It was another volatile week for mortgage markets, mostly due to the events in Ukraine. The daily movements were offsetting, however, and mortgage rates ended the week with little change.
Headlines about Ukraine continued to influence mortgage rates this week, especially the invasion on Thursday. When tensions increased, investors reduced risk by shifting from stocks to relatively safer assets such as bonds. This increased demand for mortgage-backed securities (MBS), which was favorable for mortgage rates. News which hinted at reduced tensions had the opposite effect.
The PCE price index is the inflation indicator favored by the Fed. In January, core PCE was 5.2% higher than a year ago, up from 4.9% last month and the highest annual rate since 1983. For comparison, readings were below 2.0% during the first three months of 2021. One of the big questions for investors is how quickly inflation will moderate as pandemic-related disruptions are resolved.
Sales of new homes fell 5% in January to an annualized rate of 806,000, which was close to the consensus forecast. New home sales peaked at a rate of 993,000 units in January of last year, which was the highest level since 2006. The median new home price was 13% higher than last year at this time at $423,300. The backlog of new homes approved for construction but not yet started rose to a record high of 26%. Higher prices and shortages for key inputs such as lumber and appliances restrained the pace of building.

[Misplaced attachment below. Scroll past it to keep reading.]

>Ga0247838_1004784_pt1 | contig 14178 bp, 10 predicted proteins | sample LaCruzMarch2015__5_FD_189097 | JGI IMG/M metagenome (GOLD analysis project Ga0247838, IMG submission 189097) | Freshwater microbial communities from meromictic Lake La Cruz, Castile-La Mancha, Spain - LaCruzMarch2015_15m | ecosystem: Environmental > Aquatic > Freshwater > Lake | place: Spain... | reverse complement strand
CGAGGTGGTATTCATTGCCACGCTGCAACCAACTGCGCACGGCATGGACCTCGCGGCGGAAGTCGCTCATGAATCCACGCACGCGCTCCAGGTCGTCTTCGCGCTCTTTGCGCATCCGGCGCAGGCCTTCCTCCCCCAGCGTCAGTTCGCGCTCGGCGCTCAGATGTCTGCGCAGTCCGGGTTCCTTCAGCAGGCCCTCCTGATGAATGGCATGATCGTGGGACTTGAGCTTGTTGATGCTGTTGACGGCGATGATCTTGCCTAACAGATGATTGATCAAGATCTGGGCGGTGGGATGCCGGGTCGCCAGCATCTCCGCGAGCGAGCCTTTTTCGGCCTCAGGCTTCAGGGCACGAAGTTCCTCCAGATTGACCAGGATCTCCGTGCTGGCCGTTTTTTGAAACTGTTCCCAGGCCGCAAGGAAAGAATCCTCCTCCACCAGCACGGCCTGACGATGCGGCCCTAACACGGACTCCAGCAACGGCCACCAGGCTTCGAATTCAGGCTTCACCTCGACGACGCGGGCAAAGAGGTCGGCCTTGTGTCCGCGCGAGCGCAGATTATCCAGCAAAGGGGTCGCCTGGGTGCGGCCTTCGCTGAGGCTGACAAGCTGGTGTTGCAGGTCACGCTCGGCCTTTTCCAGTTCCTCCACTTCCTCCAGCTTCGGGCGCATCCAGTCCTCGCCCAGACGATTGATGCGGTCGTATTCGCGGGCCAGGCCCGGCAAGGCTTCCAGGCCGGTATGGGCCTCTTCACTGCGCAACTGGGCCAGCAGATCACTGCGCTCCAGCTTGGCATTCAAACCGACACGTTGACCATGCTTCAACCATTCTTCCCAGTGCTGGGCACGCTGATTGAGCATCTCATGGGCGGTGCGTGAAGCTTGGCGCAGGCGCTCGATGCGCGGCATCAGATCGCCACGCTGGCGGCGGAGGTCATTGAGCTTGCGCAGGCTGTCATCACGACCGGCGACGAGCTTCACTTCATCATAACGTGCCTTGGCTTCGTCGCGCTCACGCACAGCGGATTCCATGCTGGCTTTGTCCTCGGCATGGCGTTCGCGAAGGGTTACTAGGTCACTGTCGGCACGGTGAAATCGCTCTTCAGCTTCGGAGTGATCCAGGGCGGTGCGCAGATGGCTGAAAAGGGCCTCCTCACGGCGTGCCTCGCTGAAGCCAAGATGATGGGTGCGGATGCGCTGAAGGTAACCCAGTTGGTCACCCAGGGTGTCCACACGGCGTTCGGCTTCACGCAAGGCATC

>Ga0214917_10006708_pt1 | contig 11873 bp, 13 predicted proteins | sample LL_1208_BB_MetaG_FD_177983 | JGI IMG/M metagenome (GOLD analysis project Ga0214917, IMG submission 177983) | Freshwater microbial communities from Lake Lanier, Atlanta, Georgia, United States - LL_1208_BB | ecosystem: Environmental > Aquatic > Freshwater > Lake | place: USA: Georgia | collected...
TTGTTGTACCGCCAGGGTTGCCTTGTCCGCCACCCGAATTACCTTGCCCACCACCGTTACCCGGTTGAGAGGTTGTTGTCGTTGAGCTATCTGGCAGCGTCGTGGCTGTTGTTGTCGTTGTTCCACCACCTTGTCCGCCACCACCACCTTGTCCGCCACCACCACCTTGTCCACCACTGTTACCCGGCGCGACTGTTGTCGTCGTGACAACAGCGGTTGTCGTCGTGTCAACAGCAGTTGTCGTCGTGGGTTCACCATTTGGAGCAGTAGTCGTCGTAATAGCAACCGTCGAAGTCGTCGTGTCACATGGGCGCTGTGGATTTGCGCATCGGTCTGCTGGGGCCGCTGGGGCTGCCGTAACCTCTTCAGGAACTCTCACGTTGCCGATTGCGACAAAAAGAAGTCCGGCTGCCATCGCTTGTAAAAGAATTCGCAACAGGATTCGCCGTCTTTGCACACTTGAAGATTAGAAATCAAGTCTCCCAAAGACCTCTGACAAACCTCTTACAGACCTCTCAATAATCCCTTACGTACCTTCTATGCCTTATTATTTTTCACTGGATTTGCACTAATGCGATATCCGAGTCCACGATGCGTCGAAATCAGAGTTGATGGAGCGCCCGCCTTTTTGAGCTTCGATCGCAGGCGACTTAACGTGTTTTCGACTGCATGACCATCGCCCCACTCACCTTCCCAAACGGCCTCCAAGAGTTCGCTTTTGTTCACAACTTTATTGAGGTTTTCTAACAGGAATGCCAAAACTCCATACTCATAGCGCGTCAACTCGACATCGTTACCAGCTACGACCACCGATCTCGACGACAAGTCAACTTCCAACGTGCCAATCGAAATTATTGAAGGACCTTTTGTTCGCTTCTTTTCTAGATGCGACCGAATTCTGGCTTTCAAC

Looking ahead, investors will closely follow news on Ukraine and will look for additional Fed guidance on the pace of future rate hikes and balance sheet reduction. Beyond that, the key Employment report will be released on Friday, and these figures on the number of jobs, the unemployment rate, and wage inflation will be the most highly anticipated economic data of the month. The ISM national manufacturing index will come out on Tuesday and the ISM national service sector index on Thursday.
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